Could Big Homebuilders be Facing Bankruptcy?

1 min read

As residential building starts slow — the annual housing start rate was more than 2 million in 2005; economists expect it to fall to 1 million by mid next year, according to the Associated Press — some large homebuilders, no matter how many bargains they offer, may be in trouble. They’re not going down without […]

As residential building starts slow — the annual housing start rate was more than 2 million in 2005; economists expect it to fall to 1 million by mid next year, according to the Associated Press — some large homebuilders, no matter how many bargains they offer, may be in trouble.

They’re not going down without a fight, mind you. Some, like the 50-year-old Centex Corp. and Pulte Homes Inc., are reducing their operating costs and cutting prices via sales promotions and auctions to sell homes. (Pulte recently trimmed $10,000 to $50,000 off prices at an event and also offered a deal on closing costs and free golf carts in senior communities.)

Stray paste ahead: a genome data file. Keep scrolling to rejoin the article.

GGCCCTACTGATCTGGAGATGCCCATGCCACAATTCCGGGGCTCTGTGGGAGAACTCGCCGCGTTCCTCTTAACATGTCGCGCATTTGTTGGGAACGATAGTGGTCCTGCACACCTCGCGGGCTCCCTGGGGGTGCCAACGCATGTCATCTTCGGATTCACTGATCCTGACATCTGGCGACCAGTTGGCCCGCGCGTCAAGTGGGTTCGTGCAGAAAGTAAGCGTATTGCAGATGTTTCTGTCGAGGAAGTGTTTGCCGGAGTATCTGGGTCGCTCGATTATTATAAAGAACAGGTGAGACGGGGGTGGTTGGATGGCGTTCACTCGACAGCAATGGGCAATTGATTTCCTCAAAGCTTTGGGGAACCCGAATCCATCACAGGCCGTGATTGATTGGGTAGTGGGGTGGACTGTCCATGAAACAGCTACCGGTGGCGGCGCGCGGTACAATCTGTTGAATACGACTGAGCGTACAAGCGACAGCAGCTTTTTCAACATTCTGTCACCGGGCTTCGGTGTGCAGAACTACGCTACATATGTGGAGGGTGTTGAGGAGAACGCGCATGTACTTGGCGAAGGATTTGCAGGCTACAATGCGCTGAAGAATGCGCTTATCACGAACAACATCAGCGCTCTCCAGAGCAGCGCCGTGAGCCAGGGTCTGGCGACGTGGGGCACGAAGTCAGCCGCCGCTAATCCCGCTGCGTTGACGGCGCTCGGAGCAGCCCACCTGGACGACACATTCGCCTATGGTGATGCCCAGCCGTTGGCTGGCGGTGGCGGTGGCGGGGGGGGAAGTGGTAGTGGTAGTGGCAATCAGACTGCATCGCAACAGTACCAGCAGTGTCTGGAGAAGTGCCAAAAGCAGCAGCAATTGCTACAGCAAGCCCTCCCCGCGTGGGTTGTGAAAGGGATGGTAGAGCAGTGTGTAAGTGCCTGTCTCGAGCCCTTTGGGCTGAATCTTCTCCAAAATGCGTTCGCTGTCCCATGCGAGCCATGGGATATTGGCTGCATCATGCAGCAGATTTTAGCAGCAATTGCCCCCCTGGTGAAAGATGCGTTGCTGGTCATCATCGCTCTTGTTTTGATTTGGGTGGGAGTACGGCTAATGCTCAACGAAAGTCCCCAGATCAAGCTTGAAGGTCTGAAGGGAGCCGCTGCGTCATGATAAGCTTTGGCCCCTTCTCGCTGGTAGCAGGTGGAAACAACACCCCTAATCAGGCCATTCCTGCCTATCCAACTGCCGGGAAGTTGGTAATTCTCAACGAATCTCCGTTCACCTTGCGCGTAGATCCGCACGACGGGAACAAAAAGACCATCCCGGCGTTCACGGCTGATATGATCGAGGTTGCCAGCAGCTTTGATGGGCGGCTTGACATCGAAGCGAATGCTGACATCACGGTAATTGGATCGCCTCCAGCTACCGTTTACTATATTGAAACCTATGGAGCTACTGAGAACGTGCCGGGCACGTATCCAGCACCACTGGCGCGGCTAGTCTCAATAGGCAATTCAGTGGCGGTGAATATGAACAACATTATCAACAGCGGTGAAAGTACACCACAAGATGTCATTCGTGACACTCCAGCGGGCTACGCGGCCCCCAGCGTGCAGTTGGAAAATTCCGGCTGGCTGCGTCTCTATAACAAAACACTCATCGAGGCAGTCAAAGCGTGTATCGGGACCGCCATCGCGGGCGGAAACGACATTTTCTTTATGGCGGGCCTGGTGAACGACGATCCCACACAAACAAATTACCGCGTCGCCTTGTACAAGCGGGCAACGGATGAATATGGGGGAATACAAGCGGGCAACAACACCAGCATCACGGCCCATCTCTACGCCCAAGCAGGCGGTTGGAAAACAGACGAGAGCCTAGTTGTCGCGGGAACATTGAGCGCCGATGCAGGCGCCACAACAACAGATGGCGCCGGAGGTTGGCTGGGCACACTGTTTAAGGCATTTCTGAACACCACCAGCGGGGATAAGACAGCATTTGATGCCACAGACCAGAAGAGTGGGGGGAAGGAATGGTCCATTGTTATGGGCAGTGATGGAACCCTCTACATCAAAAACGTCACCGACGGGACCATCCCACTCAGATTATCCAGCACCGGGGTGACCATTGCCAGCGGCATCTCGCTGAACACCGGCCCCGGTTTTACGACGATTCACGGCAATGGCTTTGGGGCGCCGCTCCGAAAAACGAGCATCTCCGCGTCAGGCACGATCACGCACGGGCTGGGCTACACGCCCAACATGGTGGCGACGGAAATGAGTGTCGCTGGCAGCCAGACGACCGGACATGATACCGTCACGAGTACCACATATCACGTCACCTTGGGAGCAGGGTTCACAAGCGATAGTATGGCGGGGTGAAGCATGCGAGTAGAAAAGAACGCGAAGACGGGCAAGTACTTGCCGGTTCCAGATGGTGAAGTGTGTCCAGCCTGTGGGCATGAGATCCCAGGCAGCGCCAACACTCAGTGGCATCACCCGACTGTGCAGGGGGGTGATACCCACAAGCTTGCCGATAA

But when things were booming, some companies may have showed too much enthusiasm. Last Friday, Levitt and Sons, a subsidiary of Florida-based Levitt Corp.
filed for Chapter 11 bankruptcy protection. The reason: "unprecedented
conditions" in Florida and the Southeast, AP reported.

Fifteen or so years ago, a number of builders filed for bankruptcy, including Reston. Va-based
NVR Inc. and U.S. Home Corp. of Houston. Will the same hold true in this slump? Share your thoughts below.

   

You May Also Like

The latest multifamily news, delivered every morning.


Latest Stories

Like what you're reading? Subscribe for free.